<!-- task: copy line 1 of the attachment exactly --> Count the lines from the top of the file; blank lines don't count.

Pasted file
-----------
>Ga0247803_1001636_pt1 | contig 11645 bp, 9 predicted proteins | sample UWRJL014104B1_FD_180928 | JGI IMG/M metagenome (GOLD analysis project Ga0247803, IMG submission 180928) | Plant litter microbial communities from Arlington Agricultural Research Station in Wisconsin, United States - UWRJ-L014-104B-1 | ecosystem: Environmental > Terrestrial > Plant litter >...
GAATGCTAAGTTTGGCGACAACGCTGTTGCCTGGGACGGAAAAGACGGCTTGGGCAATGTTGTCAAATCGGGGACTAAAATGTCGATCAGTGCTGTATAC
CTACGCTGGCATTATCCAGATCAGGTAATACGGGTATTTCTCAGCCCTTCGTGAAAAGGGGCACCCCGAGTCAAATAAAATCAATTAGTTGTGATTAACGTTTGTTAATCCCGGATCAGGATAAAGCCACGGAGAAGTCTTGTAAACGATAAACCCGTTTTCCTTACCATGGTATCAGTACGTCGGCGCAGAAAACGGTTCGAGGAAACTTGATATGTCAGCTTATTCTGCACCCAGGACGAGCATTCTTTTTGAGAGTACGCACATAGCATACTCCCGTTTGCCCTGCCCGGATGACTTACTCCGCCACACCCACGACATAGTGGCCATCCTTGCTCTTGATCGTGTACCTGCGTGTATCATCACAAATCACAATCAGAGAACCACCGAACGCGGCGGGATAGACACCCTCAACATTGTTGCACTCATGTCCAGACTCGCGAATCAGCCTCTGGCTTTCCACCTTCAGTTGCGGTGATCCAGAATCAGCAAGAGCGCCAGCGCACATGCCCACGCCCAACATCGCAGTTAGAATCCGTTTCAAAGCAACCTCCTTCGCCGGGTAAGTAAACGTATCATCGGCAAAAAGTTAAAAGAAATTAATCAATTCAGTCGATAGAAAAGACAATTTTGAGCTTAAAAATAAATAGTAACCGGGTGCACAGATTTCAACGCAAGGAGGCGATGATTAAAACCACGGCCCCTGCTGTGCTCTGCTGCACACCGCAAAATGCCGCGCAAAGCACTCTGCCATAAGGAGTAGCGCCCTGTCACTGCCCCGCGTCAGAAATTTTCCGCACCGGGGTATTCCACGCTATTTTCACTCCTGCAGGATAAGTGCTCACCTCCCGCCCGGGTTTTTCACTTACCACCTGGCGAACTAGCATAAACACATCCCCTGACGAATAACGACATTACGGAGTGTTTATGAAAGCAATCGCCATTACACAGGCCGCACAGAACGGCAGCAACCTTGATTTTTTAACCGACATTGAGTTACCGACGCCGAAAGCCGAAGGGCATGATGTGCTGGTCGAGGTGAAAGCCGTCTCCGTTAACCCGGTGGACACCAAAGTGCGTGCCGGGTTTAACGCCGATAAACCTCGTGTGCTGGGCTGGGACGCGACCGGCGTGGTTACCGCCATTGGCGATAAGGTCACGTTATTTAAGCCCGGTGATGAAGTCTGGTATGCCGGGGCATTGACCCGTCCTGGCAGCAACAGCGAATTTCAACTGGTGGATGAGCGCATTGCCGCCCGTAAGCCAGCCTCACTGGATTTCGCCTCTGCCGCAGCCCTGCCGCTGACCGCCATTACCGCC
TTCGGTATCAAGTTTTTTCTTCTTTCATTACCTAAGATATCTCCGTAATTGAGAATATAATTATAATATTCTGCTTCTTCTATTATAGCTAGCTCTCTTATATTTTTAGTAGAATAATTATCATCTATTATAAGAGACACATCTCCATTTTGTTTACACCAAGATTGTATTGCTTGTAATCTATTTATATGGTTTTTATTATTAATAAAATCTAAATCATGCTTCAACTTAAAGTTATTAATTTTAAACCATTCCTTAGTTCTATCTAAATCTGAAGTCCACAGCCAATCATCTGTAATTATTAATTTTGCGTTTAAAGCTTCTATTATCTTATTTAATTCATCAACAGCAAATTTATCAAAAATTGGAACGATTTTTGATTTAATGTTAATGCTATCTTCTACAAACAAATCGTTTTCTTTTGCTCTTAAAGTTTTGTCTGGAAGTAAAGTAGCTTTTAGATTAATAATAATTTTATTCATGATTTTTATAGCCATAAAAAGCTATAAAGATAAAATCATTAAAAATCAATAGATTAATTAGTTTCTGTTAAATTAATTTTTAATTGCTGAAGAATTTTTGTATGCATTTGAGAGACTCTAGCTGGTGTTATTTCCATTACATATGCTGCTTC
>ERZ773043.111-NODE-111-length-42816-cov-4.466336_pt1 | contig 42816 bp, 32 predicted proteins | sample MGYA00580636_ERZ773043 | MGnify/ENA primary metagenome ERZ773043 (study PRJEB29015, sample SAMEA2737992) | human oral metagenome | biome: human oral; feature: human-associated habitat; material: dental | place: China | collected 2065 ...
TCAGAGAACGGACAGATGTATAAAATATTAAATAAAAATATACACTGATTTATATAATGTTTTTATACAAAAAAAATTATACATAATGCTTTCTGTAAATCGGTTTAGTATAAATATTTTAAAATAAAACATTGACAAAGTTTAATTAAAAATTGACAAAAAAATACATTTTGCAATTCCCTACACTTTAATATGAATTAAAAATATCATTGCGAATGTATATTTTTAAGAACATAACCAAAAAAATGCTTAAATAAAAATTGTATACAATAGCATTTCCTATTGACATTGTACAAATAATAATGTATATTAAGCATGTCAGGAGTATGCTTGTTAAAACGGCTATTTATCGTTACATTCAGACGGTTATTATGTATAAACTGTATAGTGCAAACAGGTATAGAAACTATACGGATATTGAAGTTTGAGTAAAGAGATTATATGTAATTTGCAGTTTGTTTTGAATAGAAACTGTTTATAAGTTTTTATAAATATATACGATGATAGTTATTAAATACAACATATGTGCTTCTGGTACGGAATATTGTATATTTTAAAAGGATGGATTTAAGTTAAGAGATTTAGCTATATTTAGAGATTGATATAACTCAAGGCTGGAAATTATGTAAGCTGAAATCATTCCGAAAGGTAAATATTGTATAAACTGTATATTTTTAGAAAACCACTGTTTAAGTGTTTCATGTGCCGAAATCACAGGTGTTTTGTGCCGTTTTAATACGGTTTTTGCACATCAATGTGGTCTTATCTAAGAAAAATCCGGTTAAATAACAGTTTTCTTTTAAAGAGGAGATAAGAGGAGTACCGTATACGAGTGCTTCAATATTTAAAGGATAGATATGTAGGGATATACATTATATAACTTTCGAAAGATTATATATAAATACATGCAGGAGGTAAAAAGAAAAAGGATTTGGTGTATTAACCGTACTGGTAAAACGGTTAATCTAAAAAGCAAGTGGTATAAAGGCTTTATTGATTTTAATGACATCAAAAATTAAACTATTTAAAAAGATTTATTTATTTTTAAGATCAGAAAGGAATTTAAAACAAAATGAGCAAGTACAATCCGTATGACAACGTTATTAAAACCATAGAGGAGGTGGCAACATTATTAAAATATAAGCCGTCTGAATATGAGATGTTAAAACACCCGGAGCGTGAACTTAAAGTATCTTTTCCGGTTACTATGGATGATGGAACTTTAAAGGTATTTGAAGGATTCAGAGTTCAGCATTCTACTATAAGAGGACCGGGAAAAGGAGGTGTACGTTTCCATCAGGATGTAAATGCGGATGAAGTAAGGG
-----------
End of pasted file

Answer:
>Ga0247803_1001636_pt1 | contig 11645 bp, 9 predicted proteins | sample UWRJL014104B1_FD_180928 | JGI IMG/M metagenome (GOLD analysis project Ga0247803, IMG submission 180928) | Plant litter microbial communities from Arlington Agricultural Research Station in Wisconsin, United States - UWRJ-L014-104B-1 | ecosystem: Environmental > Terrestrial > Plant litter >...